The first book is Democracy in Chains: The Deep History of the Radical Right’s Stealth plan for America by Nancy MacLean. Through serendipitous good fortune, MacLean stumbled onto Nobel Prize laureate James M. Buchanan’s unorganized papers shortly after his 2013 passing. They were in boxes and stacked on tables in his George Mason University cabin. The other more well known American Nobel Prize winning economist from the right is the Milton Friedman. However, MacLean discovered that Charles Koch, the financier of the radical right “bypassed Friedman for Buchanan.

The other book is Winners Take All: The Elite Charade of Changing the World by Anand Giridharadas. He takes the reader inside the worlds of elite philanthropy in New York City and of thought leaders in Aspen, Colorado. He writes,

And what these winners wanted was for the world to be changed in ways that had their buy-in – think charter schools over more equal public school funding, or poverty-reducing tech companies over antitrust regulation of tech companies. The entrepreneurs were willing to participate in making the world better if you pursued that goal in a way that exonerated and celebrated and depended on them.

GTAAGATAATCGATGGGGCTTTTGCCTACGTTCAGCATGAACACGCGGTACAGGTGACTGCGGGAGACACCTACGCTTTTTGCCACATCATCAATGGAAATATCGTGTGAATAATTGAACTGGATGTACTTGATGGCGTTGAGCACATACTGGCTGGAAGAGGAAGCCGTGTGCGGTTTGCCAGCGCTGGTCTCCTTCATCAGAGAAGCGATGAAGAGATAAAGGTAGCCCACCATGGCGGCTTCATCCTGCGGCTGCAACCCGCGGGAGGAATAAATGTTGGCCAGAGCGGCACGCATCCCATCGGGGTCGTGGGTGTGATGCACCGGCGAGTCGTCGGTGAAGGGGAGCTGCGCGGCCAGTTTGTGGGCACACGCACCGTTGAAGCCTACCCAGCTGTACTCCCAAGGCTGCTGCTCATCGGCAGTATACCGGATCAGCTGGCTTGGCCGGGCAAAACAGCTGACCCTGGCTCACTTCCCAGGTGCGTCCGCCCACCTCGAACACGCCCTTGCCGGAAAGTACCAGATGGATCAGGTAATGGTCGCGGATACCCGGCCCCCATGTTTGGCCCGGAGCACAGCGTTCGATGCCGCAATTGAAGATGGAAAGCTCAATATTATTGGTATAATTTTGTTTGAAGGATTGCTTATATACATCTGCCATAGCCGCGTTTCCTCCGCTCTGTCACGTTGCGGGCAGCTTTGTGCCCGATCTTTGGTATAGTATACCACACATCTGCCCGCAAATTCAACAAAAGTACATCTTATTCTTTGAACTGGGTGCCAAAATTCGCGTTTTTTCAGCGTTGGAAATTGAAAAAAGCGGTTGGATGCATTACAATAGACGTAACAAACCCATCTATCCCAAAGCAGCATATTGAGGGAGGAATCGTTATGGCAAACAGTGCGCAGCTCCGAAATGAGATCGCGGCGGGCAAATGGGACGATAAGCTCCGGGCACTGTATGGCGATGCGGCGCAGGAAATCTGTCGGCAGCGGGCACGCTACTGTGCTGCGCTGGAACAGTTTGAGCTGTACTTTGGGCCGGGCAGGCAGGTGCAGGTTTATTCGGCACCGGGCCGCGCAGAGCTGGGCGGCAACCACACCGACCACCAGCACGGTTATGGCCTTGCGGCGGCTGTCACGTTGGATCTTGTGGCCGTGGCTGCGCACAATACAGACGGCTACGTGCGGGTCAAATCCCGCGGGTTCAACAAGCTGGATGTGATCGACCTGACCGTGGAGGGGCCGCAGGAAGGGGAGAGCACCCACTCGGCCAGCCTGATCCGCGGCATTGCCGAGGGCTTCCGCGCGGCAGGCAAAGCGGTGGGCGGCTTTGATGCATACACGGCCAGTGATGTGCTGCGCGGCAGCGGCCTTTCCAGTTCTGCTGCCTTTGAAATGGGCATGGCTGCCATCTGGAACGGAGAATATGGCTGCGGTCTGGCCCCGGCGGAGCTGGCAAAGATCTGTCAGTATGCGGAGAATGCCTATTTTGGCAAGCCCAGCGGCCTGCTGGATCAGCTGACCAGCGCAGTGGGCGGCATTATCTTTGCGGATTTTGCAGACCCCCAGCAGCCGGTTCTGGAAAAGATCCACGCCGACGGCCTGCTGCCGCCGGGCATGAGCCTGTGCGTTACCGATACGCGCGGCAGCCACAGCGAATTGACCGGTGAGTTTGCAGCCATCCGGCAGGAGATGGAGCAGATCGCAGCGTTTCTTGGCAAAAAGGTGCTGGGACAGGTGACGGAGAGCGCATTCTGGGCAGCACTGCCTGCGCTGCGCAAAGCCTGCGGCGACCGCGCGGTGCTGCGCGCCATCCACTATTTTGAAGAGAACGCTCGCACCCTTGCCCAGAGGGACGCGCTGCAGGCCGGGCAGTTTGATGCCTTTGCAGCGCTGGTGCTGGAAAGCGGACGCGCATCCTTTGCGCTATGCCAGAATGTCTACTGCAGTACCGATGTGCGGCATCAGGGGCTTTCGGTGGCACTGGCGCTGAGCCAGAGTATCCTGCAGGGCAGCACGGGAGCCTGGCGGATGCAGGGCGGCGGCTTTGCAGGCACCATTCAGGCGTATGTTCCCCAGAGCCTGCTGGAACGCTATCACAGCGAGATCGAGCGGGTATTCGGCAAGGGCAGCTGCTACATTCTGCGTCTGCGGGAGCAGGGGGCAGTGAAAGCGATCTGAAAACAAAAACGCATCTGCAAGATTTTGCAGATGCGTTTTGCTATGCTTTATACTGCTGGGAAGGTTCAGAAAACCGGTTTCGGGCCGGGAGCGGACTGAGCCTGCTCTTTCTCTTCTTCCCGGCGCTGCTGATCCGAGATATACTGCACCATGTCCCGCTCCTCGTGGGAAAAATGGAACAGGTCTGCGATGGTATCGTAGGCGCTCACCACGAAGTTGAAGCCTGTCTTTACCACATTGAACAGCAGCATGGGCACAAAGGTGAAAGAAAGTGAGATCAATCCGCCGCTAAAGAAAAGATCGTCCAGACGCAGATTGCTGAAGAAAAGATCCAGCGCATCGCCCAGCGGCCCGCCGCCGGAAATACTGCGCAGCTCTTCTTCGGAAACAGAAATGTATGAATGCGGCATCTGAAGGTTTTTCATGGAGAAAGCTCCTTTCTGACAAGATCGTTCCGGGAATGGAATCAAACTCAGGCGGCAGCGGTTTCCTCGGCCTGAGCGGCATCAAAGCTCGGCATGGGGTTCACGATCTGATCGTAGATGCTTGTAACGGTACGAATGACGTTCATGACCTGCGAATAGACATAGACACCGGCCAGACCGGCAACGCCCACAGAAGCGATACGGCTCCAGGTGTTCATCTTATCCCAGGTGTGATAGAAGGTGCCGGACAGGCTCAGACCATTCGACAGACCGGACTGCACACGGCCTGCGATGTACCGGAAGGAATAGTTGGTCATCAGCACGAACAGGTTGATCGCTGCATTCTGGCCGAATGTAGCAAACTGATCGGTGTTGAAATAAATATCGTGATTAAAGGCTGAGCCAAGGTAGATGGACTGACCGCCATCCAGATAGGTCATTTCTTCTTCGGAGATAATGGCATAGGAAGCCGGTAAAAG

James M. Buchanan, John C. Calhoun and Segregation

James M. Buchanan grew up in Tennessee. His grandfather had been an unpopular governor of the state; however Buchanan was raised in near poverty. It was his academic abilities that took him from the obscurity of Middle Tennessee State Teachers College to a doctorate in economics from the University of Chicago in 1948. The youthful socialist became a “zealous advocate of market order.” It was at the University of Chicago where Buchanan met Friedrich August Hayek and the Austrian School of Economics.